Business Contracts Every Small Business Should Have

small business owner with contractSmall business owners are busy professionals with a long task list. Often lost on the to-do list is securing the contracts that contribute to long-term success—and prevent negative legal issues later. Fortunately, the task doesn’t have to be cumbersome if the right legal professionals are consulted. Note, too, that there is value in consulting a local lawyer knowledgeable in local regulations.

This list of business contracts is not inclusive; there are other business contracts necessary for day-to-day operations. To get a comprehensive list and customized contracts, contact an experienced business lawyer.

Partnership Agreement

Drafting a Partnership Agreement is an important step in starting a business (including choosing an entity, more information here) that can have long-term ramifications. A Partnership Agreement is between all parties that invest in a business and should include the financial details, rights, and responsibilities.

The Partnership Agreement should detail the parties involved in the business, how profits and losses are handled, steps to be followed if a partner wants to leave the business, duties of each party, conflict resolution steps, and any process information for adding a partner. Because the details in the document need to be as specific as possible, contact a lawyer to draft this important contract. The absence of a Partnership Agreement may lead to serious conflicts and legal situations that could have been prevented.

Independent Contractor Agreement

Outsourcing services is an essential step for most small businesses. After all, there are some processes that make more financial sense to outsource as opposed to hiring an employee (and incurring those costs). In addition to independent contractors, this contract can also be used to short-term employees and consultants. An Independent Contractor Agreement details the exact nature of the relationship and that the business is not responsible for financial and tax obligations incurred for an employee.

Employee Offer Letter

Hiring an employee is a process that should be formalized before the first employee is hired. This eliminates any situations that can turn into a headache later, both legal and financial. An Employee Offer Letter explicitly spells out the details of the job, such as the position title, responsibilities, and finances. “At will” language should be included to indicate that the position can be terminated by the company or employee. The Employee Offer Letter should also specify other details, such as conflict resolution and that a Confidentiality Agreement should be signed.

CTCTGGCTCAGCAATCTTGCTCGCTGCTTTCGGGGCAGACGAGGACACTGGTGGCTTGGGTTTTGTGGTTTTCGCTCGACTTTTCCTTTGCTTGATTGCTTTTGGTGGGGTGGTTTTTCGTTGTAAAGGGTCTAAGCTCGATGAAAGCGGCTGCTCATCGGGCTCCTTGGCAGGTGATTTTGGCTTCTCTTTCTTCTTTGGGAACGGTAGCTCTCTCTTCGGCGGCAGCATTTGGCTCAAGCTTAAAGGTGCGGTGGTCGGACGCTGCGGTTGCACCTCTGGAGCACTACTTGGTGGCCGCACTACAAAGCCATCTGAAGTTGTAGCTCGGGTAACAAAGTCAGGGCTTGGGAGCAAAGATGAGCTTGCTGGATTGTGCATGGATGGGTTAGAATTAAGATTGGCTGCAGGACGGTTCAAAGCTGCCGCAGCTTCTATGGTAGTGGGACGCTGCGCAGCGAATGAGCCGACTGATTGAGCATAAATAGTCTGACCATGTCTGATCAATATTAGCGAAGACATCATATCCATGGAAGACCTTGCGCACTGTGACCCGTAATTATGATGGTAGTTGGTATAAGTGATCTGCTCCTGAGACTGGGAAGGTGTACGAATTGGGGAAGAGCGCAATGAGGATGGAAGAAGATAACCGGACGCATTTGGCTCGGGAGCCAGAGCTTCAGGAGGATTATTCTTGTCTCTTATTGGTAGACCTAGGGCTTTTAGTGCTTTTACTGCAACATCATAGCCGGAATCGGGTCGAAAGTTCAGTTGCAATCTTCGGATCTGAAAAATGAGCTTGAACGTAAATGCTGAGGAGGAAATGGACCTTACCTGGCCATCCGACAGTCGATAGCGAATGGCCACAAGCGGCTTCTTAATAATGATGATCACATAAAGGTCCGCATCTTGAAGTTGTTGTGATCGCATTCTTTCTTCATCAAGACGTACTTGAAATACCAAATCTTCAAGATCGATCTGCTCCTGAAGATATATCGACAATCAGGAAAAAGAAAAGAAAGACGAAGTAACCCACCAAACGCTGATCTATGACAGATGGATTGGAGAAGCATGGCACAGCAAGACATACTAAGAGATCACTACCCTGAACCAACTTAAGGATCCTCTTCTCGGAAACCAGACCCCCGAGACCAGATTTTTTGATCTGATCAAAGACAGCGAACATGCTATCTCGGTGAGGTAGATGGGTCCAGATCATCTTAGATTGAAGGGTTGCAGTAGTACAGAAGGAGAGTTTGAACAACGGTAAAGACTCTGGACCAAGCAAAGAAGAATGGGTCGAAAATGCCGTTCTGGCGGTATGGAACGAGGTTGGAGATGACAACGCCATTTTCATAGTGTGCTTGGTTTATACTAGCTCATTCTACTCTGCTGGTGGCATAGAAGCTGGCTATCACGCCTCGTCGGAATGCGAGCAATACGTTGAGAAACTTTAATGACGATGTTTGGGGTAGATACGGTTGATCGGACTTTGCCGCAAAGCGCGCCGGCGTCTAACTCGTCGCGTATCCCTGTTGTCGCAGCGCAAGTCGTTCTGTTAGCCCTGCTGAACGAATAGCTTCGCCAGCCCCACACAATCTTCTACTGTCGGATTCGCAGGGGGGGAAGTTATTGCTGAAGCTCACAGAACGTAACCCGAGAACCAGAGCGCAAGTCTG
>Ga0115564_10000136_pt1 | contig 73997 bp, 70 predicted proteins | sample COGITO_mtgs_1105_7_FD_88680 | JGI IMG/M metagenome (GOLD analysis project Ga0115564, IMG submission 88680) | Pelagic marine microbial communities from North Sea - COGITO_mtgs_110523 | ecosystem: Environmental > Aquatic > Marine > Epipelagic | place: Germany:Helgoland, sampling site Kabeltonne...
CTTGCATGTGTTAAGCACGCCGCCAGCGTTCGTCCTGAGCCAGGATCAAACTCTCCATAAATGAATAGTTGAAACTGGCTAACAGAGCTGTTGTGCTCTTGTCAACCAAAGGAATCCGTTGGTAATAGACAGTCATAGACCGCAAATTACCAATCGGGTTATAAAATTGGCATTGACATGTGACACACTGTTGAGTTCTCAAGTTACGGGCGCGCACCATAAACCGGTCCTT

Confidentiality Agreement

A Confidentiality Agreement is a vital part of business asset protection. This contract ensures that business proprietary information is kept confidential. This document should be signed by any party (employee or otherwise) that needs access to proprietary information or may develop products, strategies, or services that may become proprietary.

The materials on this website are provided for informational purposes only and do not constitute legal advice. These materials are intended, but not promised or guaranteed to be current, complete, or up-to-date and should in no way be taken as an indication of future results. Transmission of the information is not intended to create, and the receipt does not constitute, an attorney-client relationship between sender and receiver. You should not act or rely on any information contained in this website without first seeking the advice of an attorney.

20+ Reasons Your Business Needs a Lawyer

business owners shaking over contract that a lawyer draftedA successful business is started and run with more than just in-depth knowledge of the selected industry. Legal knowledge is an integral part of start-up and day-to-day operations, saving the business from the expenses of a legal mistake or a legal action.

An experienced local business lawyer can be invaluable in many different situations, from navigating local Wisconsin zoning laws to resolving contract disputes. The list of situations that lawyers can assist with are long. This list of legal issues are just a few reasons to contact a lawyer to resolve conflicts and avoid the proverbial legal hot water.

  1. Starting a business (entity selection such as a LLC, LLP, C Corp, etc.)
  2. Purchasing a business
  3. Strategic legal and tax planning
  4. Operating agreements
  5. Drafting and editing by-laws
  6. Change of entity
  7. Buy-sell agreements
  8. Buy-back agreements
  9. Redemption agreements
  10. Drafting legal contracts
  11. Contract disputes
  12. Business torts
  13. Sale and acquisition of business assets and/or a business entity
  14. Business merger
  15. Dissolution of business entity
  16. Distribution of business assets to creditors and stakeholders
  17. Business succession plan
  18. Farm succession plan
  19. Property rental agreements
  20. Land rental contracts
  21. Collecting unpaid bills and debts
  22. Terminating a business

The materials on this website are provided for informational purposes only and do not constitute legal advice. These materials are intended, but not promised or guaranteed to be current, complete, or up-to-date and should in no way be taken as an indication of future results. Transmission of the information is not intended to create, and the receipt does not constitute, an attorney-client relationship between sender and receiver. You should not act or rely on any information contained in this website without first seeking the advice of an attorney.